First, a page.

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The University of Göttingen is an internationally renowned research university. Founded in 1737 in the Age of Enlightenment, the University is committed to the values of social responsibility of science, democracy, tolerance and justice. It offers a comprehensive range of subjects across 13 faculties: in the natural sciences, humanities, social sciences and medicine. With over 30,000 students and offering up to 212 degree programmes, the University is one of the largest in Germany.

New press releases

Always on beat: ultrashort flashes of light under optical control

Ultrashort laser pulses have enabled scientists and physicians to carry out high-precision material analyses and medical procedures. Physicists from the Universities of Bayreuth and Göttingen have now discovered a new method for adjusting the extremely short time intervals between laser flashes with exceptional speed and precision. The intervals can be increased or decreased as needed, all at the push of a button. Potential applications range from laser spectroscopy to microscopy and materials processing.

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Lost in Combat?

Recent archaeological investigations in the Tollense Valley led by the University of Göttingen, the State Agency for Cultural Heritage in Mecklenburg-Vorpommern and the University of Greifswald have unearthed a collection of 31 unusual objects. Researchers believe this is the personal equipment of a Bronze Age warrior who died on the battlefield 3,300 years ago. This unique find was discovered by a diving team and seems to have been protected in the river from the looting, which inevitably followed fighting.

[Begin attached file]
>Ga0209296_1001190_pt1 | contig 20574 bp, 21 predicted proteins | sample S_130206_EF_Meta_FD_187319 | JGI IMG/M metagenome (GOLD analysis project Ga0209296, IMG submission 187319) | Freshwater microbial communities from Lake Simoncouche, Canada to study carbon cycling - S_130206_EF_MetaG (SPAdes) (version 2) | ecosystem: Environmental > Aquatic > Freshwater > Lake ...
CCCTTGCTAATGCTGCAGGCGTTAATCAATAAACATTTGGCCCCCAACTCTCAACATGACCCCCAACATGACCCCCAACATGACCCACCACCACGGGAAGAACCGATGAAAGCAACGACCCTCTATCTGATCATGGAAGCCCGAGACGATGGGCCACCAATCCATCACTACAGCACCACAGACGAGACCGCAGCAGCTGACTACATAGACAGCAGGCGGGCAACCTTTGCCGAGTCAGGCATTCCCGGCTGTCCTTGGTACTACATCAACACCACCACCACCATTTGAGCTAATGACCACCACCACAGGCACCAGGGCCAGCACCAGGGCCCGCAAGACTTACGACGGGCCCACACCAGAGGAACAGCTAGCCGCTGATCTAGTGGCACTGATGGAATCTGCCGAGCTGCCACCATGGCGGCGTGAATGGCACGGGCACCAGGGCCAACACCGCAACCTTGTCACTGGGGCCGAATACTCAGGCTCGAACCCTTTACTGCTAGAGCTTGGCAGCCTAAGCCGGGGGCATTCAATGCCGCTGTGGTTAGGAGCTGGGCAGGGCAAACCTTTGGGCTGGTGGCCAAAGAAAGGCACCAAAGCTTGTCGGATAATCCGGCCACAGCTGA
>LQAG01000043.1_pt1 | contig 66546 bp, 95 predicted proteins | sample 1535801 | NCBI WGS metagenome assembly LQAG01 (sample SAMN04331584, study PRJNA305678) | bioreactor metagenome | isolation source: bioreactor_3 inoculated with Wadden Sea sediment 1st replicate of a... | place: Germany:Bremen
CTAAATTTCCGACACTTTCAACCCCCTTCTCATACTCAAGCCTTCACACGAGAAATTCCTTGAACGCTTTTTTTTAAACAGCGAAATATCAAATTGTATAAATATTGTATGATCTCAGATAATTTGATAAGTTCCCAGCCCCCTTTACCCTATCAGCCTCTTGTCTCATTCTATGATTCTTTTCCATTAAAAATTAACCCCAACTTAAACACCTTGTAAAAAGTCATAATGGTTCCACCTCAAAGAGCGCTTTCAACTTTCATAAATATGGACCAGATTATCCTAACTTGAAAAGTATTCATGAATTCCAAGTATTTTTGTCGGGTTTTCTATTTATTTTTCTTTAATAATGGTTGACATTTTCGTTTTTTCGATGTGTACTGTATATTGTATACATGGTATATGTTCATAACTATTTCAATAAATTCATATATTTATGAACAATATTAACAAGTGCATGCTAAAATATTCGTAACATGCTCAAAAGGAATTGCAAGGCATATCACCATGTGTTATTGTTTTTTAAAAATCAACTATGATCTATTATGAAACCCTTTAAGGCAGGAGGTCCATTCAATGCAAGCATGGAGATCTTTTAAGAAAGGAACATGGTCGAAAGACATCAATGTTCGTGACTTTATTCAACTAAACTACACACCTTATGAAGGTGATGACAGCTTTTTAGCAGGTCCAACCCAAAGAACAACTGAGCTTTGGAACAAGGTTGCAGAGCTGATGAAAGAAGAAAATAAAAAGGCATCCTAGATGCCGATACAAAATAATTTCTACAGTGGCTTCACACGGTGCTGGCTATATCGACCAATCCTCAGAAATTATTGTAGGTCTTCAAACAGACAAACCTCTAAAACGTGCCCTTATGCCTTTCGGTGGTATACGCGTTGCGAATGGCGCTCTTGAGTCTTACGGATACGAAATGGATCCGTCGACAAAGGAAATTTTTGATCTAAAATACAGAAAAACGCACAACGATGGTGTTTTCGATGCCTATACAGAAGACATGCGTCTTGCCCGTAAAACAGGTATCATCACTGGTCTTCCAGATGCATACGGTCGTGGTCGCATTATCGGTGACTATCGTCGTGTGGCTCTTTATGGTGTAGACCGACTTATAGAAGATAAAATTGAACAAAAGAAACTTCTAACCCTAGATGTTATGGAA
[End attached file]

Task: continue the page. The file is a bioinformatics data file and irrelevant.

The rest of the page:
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Red is best: the most desirable tomato

Tomatoes are the most widely consumed vegetables across Germany. In the supermarket, a large number of different varieties are offered. Consumers, however, are usually unaware of the differences and may choose a variety that does not taste the best. A research team from the University of Göttingen examined tomato characteristics and consumer preferences when buying tomatoes. The results were published in the British Food Journal.

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Happy, angry or neutral expressions? Eyes react just as fast

Dr Louisa Kulke from the University of Göttingen has investigated how our eyes and brain react when we see emotionally charged or neutral faces. She combined eye-tracking and electroencephalography (EEG). The result: reflex-like eye movements are independent of the expression a face shows; our attention is drawn to them just as fast.

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Cheap as chips: identifying plant genes to ensure food security

An international team of scientists led by the University of Goettingen has developed a new approach that enables researchers to more efficiently identify the genes that control plant traits. This method will enable plant breeders and scientists to develop more affordable, desirable, and sustainable plant varieties. The application will be most valuable for the fruit, vegetable and grain crops that not only end up on our dinner table, but are also critical for global food security and human nutrition.

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Was early stick insect evolution triggered by birds and mammals?

Stick and leaf insects are a diverse and strikingly bizarre group of insects with a world-wide distribution, which are more common in tropical and subtropical areas. A team of international researchers led by the University of Göttingen has now generated the first phylogenomic tree of these insects.

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